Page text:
InternationalMobileSubscriberIdentity: 311480110469111
MLBSerialNumber: F3Y34040ZEDF7GRA
MobileEquipmentIdentifier: 35200806554111
MobileSubscriberCountryCode: 311
MobileSubscriberNetworkCode: 480
ModelNumber: NE341
auto-boot: dHJ1ZQ==
backlight-level: MTQ0MA==
bootdelay: MA==
PasswordProtected: false
PhoneNumber: (612) 867-5309
PkHash: 09pXQgM5cjY6TJJNOOzO//R5JuGKqjHElfshBbnxZZZ=
ProductType: iPhone7,1
ProductVersion: 8.1
ProductionSOC: true
ProtocolVersion: 2
RegionInfo: LL/A
SBLockdownEverRegisteredKey: true
SIMGID1: ug==
SIMGID2: /w==
SIMStatus: kCTSIMSupportSIMStatusReady
SIMTrayStatus: kCTSIMSupportSIMTrayInsertedWithSIM
SerialNumber: F97N61XZFZZZ
0: 1
TelephonyCapability: true
TimeIntervalSince1970: 1416017216.873442
TimeZone: America/Chicago
TimeZoneOffsetFromUTC: -21600.000000
TrustedHostAttached: true
UniqueChipID: 5177734985296
UniqueDeviceID: af36e5d7065d4ad666bf047b6e4de26dd1445ZZZ
UseRaptorCerts: true
Uses24HourClock: false
WiFiAddress: 90:fd:61:a6:f6:ZZ
WirelessBoardSerialNumber: D81C55315781
kCTPostponementInfoPRIVersion: 0.1.90
kCTPostponementInfoPRLName: 1
kCTPostponementStatus: kCTPostponementStatusActivated

The ideviceinfo output above shows more information that I knew you could actually get about a device previously. You can grep for the UniqueDeviceID and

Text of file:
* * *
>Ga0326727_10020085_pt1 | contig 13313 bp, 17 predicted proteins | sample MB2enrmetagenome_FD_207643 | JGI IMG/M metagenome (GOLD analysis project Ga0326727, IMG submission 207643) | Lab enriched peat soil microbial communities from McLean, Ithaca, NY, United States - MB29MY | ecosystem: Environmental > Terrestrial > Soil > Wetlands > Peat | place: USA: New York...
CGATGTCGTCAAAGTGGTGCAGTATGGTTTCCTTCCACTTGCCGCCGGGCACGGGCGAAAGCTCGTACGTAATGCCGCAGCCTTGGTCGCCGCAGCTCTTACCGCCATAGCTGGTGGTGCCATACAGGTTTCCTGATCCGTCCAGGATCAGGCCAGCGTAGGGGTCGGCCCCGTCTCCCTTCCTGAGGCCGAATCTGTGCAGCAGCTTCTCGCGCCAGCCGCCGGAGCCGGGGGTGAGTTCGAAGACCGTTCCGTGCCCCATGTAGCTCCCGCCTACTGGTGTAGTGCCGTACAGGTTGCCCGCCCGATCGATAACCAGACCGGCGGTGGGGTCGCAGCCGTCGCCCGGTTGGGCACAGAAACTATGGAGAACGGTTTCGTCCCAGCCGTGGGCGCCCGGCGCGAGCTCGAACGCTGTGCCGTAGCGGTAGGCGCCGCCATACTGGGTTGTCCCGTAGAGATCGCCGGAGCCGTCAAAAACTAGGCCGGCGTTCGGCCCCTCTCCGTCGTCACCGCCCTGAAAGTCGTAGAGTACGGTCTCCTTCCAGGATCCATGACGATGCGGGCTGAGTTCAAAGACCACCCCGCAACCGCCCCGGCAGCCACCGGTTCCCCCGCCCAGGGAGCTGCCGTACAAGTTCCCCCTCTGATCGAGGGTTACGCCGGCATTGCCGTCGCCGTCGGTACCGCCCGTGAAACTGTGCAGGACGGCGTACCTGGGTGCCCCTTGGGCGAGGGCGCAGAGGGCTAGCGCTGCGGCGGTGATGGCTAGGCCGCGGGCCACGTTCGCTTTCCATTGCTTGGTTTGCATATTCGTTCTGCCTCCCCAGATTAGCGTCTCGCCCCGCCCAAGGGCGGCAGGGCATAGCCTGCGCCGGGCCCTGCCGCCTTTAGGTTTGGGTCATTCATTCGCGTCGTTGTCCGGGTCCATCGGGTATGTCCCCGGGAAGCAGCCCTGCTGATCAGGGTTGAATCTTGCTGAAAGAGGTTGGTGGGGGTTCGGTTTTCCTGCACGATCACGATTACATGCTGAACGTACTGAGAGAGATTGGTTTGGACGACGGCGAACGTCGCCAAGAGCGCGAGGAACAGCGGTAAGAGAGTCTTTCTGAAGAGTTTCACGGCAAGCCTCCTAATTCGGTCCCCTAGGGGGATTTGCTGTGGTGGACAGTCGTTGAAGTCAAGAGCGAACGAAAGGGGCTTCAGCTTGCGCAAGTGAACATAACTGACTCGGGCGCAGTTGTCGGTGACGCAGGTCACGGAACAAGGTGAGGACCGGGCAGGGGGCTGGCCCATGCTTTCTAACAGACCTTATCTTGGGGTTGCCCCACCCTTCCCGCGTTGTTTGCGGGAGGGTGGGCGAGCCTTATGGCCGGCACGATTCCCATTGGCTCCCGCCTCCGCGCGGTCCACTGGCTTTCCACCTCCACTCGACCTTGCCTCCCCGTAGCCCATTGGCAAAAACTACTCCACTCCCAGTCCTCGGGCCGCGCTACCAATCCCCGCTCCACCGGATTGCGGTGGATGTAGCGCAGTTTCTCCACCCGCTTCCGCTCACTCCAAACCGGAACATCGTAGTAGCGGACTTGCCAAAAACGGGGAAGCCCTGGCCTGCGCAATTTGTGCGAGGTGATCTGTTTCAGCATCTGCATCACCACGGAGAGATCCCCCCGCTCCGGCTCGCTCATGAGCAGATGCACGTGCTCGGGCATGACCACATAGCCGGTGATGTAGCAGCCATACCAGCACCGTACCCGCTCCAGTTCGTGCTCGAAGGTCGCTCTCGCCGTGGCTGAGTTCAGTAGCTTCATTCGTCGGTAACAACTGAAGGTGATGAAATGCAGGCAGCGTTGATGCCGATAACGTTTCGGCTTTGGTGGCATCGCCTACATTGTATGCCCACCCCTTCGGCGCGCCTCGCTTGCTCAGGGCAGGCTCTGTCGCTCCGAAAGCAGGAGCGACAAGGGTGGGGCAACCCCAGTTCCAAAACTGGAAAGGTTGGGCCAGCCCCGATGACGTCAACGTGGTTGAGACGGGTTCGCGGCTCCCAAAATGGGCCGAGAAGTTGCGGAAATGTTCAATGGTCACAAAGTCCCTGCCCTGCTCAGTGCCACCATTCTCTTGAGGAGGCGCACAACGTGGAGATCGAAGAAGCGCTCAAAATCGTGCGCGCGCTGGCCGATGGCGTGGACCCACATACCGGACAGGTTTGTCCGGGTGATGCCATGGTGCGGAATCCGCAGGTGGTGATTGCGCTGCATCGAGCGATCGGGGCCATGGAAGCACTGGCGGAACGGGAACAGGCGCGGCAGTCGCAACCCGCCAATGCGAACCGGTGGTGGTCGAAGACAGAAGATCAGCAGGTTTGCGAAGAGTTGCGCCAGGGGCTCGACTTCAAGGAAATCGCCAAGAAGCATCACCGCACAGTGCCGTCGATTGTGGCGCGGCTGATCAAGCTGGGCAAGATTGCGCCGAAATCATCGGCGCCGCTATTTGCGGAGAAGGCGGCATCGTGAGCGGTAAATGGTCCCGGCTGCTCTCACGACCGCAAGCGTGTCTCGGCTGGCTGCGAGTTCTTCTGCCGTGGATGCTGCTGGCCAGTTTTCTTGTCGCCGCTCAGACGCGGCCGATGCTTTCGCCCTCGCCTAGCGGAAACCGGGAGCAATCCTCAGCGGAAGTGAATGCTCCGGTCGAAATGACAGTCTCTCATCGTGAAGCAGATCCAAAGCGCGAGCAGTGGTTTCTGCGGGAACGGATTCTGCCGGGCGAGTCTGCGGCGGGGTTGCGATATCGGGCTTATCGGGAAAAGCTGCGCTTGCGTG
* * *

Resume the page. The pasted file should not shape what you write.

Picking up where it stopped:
ideviceinfo | grep UniqueDeviceID | awk '{ print $2}'

This would just return with the UDID. Since that’s blank when there’s no device connected, you can run a loop that waits a few seconds when empty and then uses that UDID as a $1 in some script. Of course, it’s much easier to use a command they built for this called idevice_id:

idevice_id -l

Next, you can use idevicediagnostics to obtain some information about the current state of the device:

idevicediagnostics diagnostics All -u af36e5d7065d4ad666bf047b6e4de26dd1445789

Which has an output similar to the following:

<?xml version=”1.0″ encoding=”UTF-8″?>
<!DOCTYPE plist PUBLIC “-//Apple//DTD PLIST 1.0//EN” “”>
<plist version=”1.0″>

Or query the IOreg of the device:

idevicediagnostics ioreg IODeviceTree -u af36e5d7065d4ad666bf047b6e4de26dd1445789

The output is way too long to paste in here, but interesting (kinda’). The idevicediagnostics command can also do some basic tasks such as restart, sleep and shutdown (each sent as a verb without a required UDID):

idevicediagnostics restart